How did a former comedy writer and marketing executive wind up tackling the thorny problem of our politically fragmented modern society?
The concept is relatively simple — basically create a media and opinion site that is predicated on the now-quaint notion of the fairness doctrine, where equal time is given to opposing viewpoints.
While that sounds radical, the fairness doctrine in media was a federal standard for decades until it was abolished under the Reagan administration in 1987.
Revoking that requirement opened the door for the opinion-based media that has dominated airwaves, television current events channels (I’m not calling them news — fake or otherwise) and, most importantly for this conversation, the web.
When the site posted to Product Hunt it racked up over 723 upvotes and positive reviews from the site’s app-watchers.
The idea behind the site, says Ravner, was to open people’s minds. “It was to show them the perspective they are missing based on fake news or skewed news,” says Ravner. “Most people go to news websites that agree with them to begin with.”
While well-intentioned, Ravner’s statement underscores the site’s main problem. It accepts and normalizes the argument that there are two sides to a news story. In many cases, there aren’t. There’s a fact set that is either true or false. It’s only in the last 20-odd-years that the relationship between facts and truth was called into question.
“The drive to personalization makes commercial sense,” Ravner continues. “I don’t think that Google or Facebook are trying to do evil. The internet, and those companies specifically, are so big that their filters are bound to have side effects… and the side effects are the filter bubble.”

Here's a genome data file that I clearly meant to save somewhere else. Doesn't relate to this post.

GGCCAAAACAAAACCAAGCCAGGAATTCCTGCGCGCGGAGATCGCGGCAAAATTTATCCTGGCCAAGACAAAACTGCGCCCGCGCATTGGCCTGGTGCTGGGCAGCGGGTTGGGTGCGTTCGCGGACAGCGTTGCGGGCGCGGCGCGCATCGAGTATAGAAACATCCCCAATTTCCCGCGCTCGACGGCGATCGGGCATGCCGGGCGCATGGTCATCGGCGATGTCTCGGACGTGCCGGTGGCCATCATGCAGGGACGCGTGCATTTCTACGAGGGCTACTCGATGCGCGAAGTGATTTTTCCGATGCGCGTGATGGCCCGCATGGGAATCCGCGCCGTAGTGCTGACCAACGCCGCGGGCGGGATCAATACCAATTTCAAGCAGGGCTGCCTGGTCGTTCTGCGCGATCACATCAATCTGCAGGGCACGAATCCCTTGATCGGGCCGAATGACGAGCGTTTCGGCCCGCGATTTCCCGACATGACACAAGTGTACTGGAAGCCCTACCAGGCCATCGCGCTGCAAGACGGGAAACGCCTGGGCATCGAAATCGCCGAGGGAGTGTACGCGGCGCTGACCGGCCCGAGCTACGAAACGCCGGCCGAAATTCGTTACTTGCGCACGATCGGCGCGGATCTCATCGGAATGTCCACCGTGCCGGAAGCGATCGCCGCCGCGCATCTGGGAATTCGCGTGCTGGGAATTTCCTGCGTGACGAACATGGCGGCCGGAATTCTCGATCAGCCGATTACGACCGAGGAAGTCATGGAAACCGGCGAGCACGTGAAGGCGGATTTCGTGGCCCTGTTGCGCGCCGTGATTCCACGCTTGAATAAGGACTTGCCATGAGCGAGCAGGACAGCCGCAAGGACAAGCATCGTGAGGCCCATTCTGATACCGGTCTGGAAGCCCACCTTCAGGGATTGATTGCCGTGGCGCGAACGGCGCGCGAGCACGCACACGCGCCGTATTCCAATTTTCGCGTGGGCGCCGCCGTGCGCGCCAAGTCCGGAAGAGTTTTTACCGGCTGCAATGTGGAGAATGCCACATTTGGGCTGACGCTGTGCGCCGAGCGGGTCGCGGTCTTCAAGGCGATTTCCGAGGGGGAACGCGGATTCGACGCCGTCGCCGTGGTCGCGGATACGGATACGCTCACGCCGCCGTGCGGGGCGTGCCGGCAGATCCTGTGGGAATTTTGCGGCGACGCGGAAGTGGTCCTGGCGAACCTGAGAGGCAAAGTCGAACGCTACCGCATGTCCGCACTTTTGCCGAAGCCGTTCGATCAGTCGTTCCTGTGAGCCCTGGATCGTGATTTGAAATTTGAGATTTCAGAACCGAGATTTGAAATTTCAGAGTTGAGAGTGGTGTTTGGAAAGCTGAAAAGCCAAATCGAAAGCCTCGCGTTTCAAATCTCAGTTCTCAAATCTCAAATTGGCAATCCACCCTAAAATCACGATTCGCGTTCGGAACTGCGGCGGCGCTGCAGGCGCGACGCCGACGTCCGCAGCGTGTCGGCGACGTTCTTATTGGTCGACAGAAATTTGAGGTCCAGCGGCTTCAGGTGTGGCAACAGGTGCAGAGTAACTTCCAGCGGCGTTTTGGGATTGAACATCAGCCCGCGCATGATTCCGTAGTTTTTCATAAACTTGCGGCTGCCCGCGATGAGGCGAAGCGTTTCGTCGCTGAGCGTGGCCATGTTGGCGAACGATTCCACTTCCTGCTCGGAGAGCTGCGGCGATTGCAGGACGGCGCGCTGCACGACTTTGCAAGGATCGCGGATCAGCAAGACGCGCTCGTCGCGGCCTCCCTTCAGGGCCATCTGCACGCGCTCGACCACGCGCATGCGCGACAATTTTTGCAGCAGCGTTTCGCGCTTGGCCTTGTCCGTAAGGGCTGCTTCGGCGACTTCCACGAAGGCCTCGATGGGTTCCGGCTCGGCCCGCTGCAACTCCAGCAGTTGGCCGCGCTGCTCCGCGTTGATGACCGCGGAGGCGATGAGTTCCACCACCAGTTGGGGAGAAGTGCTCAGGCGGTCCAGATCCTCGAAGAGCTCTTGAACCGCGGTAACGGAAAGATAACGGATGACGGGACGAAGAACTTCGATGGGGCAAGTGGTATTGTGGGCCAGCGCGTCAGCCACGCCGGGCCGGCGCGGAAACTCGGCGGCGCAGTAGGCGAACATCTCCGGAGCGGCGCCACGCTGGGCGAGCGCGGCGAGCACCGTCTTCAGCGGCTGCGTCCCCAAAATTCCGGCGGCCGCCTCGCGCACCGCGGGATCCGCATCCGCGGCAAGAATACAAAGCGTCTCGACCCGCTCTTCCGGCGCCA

Ravner designed his site to combat that in three ways. The first is to present opinion pieces side by side (much like the fantastic Wall Street Journal feature: Blue Feed, Red Feed), called Trending Perspectives.
In addition to the perspective pieces (more on them in a second), The Perspective also presents what it calls Essentials, which lay out the pros and cons of a particular position.
Each of these two features emphasize a balanced perspective where the site’s writers try to give equal weight to every argument that’s presented.
I think you can see the problem. In many cases, as I said before, the different positions that the site selects don’t actually deserve equal weight. The methodology that it uses for selecting its featured pieces, and the sites that it privileges, are sometimes odd.
Contrasting a National Journal piece (a fairly conservative site) with the basically middle-of-the-road USA Today isn’t actually putting things of similar tenor in opposition, and can make one or the other publication look more strident by comparison.
The third feature that the company’s new site has is a challenge option, which allows a reader to reach out to their personal connections and challenge them with an article from the site that may run against the presumed assumptions of the reader.
Ravner said that other products are on the horizon, as well.
He also takes issue with the characterization of the site as making false equivalencies and sees himself as one of the last watchers on the wall of decency in the public sphere.
“I feel the world is going to a bad place,” says Ravner. “We’re not investigative journalism. We just try to find the stories or the facts or the arguments that can open people’s minds.”
The mission is one that attracted the attention of the Rimokh Trust, a Los Angeles-based family office that committed $500,000 to Ravner’s project.
“You must understand that we’re trying to do something that’s right and good. The Perspective has a mission and we have figured out the best ways we feel the mission should be completed,” said Ravner. “We have an editorial team that works really hard to find what we think makes the story bigger and in a way that can make people open their minds and see things in a way that they wouldn’t see if they didn’t look for a different angle, which they usually don’t.”